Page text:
In the Cronyn Observatory graduate students set up a poster display about Venus in science, history, art and mythology. Upstairs in the dome, the big 25.4cm refractor was fitted with a Herschel wedge and projection screen, allowing observation of the transit until 7:30 p.m. when the Sun disappeared behind the Engineering building.
A line-up of visitors soon formed outside the Cronyn and a festive crowd gathered at Springett, so that by 6:15 p.m. more than 900 Baader film solar filter glasses had been distributed and there were non left!
There were at least 14 RASC London Centre members present for the event, including Robert Atkinson, Everett Clark, Mike Costa, Roman Dubinski, Bob Duff, Steve Gauthier, Dennis Giasson, Ingrid Hutchinson, Peter Jedicke, Maria Lavdas, Matt Neima, Mike Roffey, Rick Saunders and Harold Tutt. Don McKenzie, a possible member or former member was also there. There were 9 telescopes, not including the SunSpotter, which produced an image by projection.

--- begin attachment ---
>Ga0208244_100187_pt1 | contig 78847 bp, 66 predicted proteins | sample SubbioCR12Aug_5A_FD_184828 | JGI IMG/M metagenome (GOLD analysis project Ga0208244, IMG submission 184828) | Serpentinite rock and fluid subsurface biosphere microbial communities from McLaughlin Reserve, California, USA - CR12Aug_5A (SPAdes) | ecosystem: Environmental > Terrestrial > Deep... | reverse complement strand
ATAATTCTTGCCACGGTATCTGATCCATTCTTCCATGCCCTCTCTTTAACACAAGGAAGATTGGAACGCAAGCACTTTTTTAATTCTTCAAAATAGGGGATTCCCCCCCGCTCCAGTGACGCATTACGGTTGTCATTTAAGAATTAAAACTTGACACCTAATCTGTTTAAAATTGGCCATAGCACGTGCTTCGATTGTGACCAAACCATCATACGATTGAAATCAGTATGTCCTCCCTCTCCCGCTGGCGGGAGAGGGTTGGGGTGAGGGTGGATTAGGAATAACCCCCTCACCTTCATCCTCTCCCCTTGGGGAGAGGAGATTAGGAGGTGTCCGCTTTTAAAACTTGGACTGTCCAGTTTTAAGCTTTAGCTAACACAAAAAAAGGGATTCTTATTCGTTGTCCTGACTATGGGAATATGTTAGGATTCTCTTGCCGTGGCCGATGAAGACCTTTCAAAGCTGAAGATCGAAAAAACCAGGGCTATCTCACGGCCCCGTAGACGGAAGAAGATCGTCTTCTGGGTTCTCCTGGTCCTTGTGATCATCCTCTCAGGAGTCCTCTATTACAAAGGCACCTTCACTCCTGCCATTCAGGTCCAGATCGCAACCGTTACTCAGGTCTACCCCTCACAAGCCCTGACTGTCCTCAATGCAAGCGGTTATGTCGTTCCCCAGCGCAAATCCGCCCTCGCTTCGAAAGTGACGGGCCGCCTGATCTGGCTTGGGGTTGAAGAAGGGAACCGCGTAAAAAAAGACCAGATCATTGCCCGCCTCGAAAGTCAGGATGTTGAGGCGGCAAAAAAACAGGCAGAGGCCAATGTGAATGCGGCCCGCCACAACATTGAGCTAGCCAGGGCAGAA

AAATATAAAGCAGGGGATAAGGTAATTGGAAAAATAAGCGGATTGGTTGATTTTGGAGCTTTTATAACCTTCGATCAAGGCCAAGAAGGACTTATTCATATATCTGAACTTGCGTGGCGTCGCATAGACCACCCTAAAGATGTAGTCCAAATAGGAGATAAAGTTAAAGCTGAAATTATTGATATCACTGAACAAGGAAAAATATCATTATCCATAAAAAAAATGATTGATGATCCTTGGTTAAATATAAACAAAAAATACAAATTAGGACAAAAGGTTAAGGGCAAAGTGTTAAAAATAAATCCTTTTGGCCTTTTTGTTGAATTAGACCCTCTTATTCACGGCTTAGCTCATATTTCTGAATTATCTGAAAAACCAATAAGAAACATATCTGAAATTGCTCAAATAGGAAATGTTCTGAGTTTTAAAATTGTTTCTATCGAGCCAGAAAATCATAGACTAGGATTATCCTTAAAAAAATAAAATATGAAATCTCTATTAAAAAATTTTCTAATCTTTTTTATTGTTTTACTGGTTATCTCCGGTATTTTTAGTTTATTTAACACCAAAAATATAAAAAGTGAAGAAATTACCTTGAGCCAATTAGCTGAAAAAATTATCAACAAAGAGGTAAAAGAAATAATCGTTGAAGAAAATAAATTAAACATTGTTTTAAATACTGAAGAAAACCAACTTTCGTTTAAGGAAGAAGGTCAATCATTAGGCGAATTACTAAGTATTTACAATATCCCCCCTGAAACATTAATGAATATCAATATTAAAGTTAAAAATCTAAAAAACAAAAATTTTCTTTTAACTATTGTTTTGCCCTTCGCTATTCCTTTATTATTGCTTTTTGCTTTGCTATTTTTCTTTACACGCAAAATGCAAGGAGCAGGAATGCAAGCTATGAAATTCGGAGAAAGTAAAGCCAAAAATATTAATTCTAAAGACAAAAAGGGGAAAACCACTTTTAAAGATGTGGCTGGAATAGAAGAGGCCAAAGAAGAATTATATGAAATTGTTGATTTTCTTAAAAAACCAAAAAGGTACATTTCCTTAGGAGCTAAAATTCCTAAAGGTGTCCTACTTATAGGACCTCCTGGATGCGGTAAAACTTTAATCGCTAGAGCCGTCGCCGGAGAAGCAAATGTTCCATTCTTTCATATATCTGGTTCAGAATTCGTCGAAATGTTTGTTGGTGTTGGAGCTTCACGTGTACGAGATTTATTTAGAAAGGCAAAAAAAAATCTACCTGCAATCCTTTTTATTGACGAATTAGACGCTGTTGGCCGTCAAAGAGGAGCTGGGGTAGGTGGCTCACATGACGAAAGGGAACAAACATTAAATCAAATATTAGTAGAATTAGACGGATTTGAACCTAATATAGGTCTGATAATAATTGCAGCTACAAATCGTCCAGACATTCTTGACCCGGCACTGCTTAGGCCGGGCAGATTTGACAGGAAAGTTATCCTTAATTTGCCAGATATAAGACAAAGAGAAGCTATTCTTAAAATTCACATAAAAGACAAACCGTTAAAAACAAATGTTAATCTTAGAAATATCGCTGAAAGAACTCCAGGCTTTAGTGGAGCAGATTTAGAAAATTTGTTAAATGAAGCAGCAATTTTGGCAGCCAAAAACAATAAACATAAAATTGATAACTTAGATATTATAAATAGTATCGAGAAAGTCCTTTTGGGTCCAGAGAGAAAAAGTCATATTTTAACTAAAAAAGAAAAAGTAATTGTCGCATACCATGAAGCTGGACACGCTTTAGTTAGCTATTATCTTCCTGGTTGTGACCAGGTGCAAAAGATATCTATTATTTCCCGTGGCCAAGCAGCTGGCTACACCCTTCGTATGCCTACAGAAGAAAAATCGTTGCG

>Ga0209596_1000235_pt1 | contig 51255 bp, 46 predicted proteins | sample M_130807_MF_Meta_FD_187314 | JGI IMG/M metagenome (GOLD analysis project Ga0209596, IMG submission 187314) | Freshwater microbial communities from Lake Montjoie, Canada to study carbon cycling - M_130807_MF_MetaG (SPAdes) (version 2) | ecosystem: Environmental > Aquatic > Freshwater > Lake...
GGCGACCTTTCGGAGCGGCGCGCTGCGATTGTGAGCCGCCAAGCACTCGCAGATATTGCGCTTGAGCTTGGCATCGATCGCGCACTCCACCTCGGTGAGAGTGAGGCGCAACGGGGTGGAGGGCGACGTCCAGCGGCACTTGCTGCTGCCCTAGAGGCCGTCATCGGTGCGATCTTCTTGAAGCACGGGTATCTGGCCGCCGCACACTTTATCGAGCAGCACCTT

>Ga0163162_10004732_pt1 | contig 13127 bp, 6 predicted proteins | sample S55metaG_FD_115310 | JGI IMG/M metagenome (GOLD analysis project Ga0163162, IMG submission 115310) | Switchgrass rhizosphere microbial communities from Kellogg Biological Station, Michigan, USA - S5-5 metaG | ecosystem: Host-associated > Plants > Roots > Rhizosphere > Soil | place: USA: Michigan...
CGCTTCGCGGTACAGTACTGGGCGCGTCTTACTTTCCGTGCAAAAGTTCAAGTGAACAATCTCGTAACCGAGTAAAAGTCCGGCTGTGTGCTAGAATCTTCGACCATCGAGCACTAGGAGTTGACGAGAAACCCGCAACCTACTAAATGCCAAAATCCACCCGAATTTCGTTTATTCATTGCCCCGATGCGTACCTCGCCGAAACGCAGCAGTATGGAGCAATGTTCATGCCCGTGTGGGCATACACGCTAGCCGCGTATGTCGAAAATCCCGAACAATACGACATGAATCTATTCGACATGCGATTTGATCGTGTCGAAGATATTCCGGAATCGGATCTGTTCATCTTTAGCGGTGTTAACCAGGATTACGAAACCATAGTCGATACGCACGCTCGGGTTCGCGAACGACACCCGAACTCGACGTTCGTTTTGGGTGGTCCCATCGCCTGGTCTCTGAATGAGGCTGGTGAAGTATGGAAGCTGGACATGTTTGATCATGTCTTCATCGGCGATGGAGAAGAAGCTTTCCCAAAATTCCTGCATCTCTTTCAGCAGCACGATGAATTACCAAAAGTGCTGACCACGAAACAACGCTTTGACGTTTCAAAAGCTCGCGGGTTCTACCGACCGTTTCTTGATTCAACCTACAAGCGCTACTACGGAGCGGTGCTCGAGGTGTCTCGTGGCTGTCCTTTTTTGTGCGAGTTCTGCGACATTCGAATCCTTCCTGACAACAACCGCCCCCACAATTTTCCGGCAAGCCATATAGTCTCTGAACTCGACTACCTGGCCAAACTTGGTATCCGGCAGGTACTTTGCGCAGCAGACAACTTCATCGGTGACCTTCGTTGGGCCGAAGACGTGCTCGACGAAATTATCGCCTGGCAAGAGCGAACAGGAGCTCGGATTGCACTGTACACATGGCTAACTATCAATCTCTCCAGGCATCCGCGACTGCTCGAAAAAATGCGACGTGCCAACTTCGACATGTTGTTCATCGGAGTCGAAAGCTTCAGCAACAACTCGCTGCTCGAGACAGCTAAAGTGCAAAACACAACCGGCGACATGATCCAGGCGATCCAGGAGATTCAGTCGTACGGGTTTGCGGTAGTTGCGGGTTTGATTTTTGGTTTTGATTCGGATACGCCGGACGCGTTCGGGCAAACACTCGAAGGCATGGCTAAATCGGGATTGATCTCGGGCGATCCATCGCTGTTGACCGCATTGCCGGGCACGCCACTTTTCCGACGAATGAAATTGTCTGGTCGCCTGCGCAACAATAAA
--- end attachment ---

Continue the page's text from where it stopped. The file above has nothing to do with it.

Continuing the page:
Western’s newly acquired 90mm Coronado H-Alpha Solar Telescope on its computerized Sky-Watcher EQ5 mount was a star attraction, fitted with a CCD camera and live feed to a large TV screen in the tent. Detail was visible on the Sun’s surface along with the black disk of Venus.
Matt Neima and Bob Duff set up the RASC London Centre’s 60mm Coronado H-Alpha Solar Telescope on Matt’s Celestron GoTo mount and Mike Roffey later got the computer tracking system working. Maria and Everett shared duties with Matt in operating Coronado, which amazed visitors with views of solar prominences and sunspots.